August 8, 2006: Roger Goodell is chosen as the NFL’s next commissioner, succeeding Paul Tagliabue. Goodell was unanimously elected by the league’s 32 owners on the fifth ballot. He has been a polarizing figure, but most commissioners are. Goodell has navigated the NFL through Spygate, Bountygate and Deflategate, as well as high-profile player suspensions (including one right now), player safety concerns, and one lockout.
On Goodell’s plate right now is the case of Deshaun Watson, as the NFL seeks to suspend the Cleveland quarterback for far more than the six games handed down by the league’s independent disciplinary officers over the scores of accusations of sexual transgressions with massage therapists. In the forefront is the integrity of the NFL’s Personal Conduct Policy established by Goodell in 2007 after numerous incidents of player misconduct.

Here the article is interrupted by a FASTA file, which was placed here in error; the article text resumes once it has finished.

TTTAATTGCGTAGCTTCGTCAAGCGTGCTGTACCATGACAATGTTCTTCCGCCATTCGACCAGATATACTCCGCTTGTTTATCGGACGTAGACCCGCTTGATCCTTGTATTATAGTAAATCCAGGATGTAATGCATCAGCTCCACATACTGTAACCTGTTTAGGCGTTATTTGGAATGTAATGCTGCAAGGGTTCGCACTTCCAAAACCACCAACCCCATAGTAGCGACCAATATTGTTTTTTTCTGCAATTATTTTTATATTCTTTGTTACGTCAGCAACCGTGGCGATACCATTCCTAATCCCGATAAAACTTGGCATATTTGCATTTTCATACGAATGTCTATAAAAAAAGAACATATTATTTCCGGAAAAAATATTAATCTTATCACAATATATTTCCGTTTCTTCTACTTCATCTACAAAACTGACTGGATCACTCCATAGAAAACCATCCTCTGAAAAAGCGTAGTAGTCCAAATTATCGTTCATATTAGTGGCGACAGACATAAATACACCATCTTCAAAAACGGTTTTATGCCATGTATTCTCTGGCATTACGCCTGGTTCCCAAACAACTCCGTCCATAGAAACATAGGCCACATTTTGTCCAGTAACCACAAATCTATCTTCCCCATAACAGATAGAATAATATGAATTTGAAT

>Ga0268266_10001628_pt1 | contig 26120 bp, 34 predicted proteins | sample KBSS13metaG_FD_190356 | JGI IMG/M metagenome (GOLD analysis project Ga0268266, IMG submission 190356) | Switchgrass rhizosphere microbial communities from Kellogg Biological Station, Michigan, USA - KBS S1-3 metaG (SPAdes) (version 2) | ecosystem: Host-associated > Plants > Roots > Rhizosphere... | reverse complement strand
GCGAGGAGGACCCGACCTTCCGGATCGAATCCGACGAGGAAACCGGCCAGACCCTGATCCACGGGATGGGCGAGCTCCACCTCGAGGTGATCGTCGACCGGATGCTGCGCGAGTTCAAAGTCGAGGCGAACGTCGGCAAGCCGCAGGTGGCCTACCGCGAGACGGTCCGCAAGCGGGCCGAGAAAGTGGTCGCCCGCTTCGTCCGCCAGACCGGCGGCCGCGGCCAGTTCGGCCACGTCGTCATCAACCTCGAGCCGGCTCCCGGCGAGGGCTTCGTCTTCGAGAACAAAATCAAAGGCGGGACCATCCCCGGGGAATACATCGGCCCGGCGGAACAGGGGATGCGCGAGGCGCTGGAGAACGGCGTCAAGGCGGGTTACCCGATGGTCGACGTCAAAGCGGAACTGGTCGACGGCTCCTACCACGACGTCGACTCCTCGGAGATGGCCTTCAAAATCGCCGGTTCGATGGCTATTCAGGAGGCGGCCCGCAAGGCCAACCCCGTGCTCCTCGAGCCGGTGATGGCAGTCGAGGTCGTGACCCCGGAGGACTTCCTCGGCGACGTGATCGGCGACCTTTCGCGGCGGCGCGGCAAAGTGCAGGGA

Goodell, considered the most powerful man in sports, began his NFL administrative career as an intern in 1982 under then-commissioner Pete Rozelle. He served in a number of roles as he worked his way up through the league’s front office, rising to Vice President and Chief Executive Officer in 2001 under Tagliabue. September 1 will mark Goodell’s 16th anniversary as commissioner.
He has taken his share of criticism from all corners, but not as much as commissioners in other major sports (with the possible exception of Adam Silver in the NBA). Under Goodell, the NFL’s status as the wealthiest and most potent entity in sports has grown exponentially. It has the highest average attendance of any professional sports league in the world, as well as the most lucrative media contracts and the largest single event, the Super Bowl.
(Tom Scott hosts the Scott Slant segment during the football season on KTVB’s Sunday Sports Extra. He also anchors four sports segments each weekday on 95.3 FM KTIK and one on News/Talk KBOI. His Scott Slant column runs every Wednesday.)